All About Glass

All About Glass

This is your resource for exploring various topics in glass: delve deeper  with this collection of articles, multimedia, and virtual books all about glass. Content is frequently added to the area, so check back for new items. If you have a topic you'd like to see covered, send us your suggestion. If you have a specific question, Ask a Librarian at our Rakow Research Library.

An Unusual Fragment of Cameo Glass
Article

The subject of this note is a fragment of cameo glass [59.1.509] (Figs. 1 and 2), now in The Corning Museum of Glass, that was formerly in the collection of Ray Winfield Smith. 1 It was shown in the 1957 exhibition Glass from the Ancient World as part of a group of early Islamic cameo glass,

The Seasons Vase
Article

The "Vase des Saisons" is the name given by Jean de Foville to a cameo glass bottle in the Cabinet des Medailles et Antiques of the Bibliothèque Nationale, Paris. (Figs. A, B, C "Alabastron en verre camée" (Camée.623)). The object may be described as follows: H. (as restored) 16

Morgan Cup
Article

The Morgan Cup [52.1.93] is a Roman cameo glass of the first century A.D. It may have been found in the ancient city of Heraclea Pontica, modern Eregli, Turkey. The cup was once in the collection of J. Pierpont Morgan (hence its name). It came to the Museum in 1952 as the gift of Arthur A.

Cameo Glass Blank
Video

Some of the first glassblowers working in Italy—perhaps as early as 30 BC—made blanks for craftspeople accustomed to decorating hardstone objects. The glassblowing process required two contrasting glasses, usually blue and white.

The Morgan Cup- Technique
Video

Listen as glass artist William Gudenrath describes the technique used to make the Morgan cup. The rarest and most elaborate luxury vessels of the early Roman Empire are cameo glasses. These objects were inspired by relief-cut gems of banded semiprecious stones, such as onyx. Glassmakers cased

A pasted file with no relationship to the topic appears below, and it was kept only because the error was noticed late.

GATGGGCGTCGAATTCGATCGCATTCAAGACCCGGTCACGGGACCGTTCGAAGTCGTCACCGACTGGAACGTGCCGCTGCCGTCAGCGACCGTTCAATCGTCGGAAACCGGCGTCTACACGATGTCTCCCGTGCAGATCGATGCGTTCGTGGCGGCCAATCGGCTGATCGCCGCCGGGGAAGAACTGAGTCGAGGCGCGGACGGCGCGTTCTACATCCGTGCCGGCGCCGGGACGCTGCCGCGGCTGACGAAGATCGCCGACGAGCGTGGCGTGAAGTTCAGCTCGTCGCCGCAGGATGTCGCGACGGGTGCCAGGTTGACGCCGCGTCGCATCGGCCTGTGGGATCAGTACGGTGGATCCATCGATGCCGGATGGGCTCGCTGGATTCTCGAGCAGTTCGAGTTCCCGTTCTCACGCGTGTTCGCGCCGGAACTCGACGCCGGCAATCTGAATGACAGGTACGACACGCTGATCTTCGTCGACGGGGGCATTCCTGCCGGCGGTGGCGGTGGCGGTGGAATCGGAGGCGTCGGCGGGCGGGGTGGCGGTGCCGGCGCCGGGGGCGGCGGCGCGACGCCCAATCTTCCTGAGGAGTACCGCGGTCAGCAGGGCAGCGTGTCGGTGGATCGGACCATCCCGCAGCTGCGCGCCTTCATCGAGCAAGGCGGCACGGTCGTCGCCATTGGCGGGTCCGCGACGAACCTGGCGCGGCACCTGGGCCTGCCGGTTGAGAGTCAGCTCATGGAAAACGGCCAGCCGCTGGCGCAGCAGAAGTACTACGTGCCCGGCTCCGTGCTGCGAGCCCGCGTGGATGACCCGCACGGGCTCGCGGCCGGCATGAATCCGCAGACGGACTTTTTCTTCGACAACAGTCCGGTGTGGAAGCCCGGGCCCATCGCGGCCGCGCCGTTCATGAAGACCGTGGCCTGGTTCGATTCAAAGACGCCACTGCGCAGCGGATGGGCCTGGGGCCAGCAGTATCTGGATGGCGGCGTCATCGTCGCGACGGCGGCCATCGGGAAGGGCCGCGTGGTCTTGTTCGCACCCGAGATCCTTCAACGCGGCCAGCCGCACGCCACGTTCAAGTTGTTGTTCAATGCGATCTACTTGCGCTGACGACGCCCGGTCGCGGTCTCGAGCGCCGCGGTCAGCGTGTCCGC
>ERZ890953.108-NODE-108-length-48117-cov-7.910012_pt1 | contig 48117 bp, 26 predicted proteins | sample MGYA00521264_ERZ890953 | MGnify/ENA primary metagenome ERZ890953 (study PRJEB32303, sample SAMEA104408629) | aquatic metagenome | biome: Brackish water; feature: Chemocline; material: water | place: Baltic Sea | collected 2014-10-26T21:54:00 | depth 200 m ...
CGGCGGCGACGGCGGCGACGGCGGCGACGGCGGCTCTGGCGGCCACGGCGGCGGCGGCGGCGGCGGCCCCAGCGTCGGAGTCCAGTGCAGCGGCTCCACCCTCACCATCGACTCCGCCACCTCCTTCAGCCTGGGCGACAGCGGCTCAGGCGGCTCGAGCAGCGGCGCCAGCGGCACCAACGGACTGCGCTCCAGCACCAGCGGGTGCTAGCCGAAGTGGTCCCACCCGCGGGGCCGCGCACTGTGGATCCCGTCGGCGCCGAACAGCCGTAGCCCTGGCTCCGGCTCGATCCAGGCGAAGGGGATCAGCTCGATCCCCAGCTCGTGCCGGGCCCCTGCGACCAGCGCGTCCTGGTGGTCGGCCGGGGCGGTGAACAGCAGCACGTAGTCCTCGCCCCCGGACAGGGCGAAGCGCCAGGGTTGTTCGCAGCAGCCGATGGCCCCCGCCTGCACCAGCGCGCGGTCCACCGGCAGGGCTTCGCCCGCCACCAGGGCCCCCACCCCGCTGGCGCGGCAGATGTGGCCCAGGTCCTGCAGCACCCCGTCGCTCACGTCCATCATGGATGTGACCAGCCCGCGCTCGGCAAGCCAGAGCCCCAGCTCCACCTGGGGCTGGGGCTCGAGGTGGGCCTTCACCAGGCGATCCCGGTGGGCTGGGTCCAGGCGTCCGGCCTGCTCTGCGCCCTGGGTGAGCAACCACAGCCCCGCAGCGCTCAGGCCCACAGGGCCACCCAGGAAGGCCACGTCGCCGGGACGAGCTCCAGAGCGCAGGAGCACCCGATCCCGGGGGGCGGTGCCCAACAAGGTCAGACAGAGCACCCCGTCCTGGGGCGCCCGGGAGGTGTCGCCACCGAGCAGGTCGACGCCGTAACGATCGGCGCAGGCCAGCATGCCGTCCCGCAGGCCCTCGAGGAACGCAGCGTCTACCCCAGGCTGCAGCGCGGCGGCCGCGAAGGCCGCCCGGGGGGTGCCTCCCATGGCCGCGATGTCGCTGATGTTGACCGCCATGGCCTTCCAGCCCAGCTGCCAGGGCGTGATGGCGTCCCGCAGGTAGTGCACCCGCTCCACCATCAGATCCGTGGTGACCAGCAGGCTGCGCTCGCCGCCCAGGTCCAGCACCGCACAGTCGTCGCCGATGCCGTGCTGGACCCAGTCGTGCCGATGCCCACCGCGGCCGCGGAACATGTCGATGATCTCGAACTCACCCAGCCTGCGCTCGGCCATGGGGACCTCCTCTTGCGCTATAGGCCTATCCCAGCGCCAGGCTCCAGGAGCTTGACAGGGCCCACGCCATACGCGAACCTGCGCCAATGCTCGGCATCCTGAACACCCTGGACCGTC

The Morgan Cup
Video

Listen as curator David Whitehouse describes the Morgan cup. The rarest and most elaborate luxury vessels of the early Roman Empire are cameo glasses. These objects were inspired by relief-cut gems of banded semiprecious stones, such as onyx. Glassmakers cased (covered) objects of one color with

Cameo Glass
Video

Discover the history of Roman cameo glass, and lean how it is made, with experts at the Corning Museum of Glass. This video was featured in the exhibit "Reflecting Antiquity" at The Corning Museum of Glass, February 15- May 27, 2008.

Replica of Portland Vase
Video

Listen as curator David Whitehouse describes this replica of The Portland Vase, an ancient Roman cameo glass object that was taken to England from Italy in 1783. The fame of the Portland Vase and of Josiah Wedgwood's replicas, played a major role in the establishment of cameo glassmaking in

Reflecting Antiquity: Modern Glass Inspired by Ancient Rome
Article

A groundbreaking exhibition produced by the J. Paul Getty Museum and The Corning Museum of Glass, Reflecting Antiquity: Modern Glass Inspired by Ancient Rome opened on October 18, 2007 at the Getty Villa in Los Angeles, and ran through January 14, 2008. Then it traveled to The Corning Museum of

Eight Sledgehammers on Glass: The 'Warrior' Vase in The Corning Museum of Glass
Article

Since its accession in 1957, the 'Warrior' vase ranks among the highlights of the collection. Glass making had been known in ancient China, but was only reintroduced to China during the reign of the emperor Kangxi (1662-1722) by Jesuit missionaries. 1   The Beijing palace glassworks were

Portland Vase Iconography
Article

The Portland Vase is the best-known ancient Roman cameo glass vessel. It is in the collection of the British Museum in London. For some pieces of art, the meaning of a figural scheme is clear; in others, the interpretation takes years to decipher; and in the %%case%% of the Portland Vase, scholars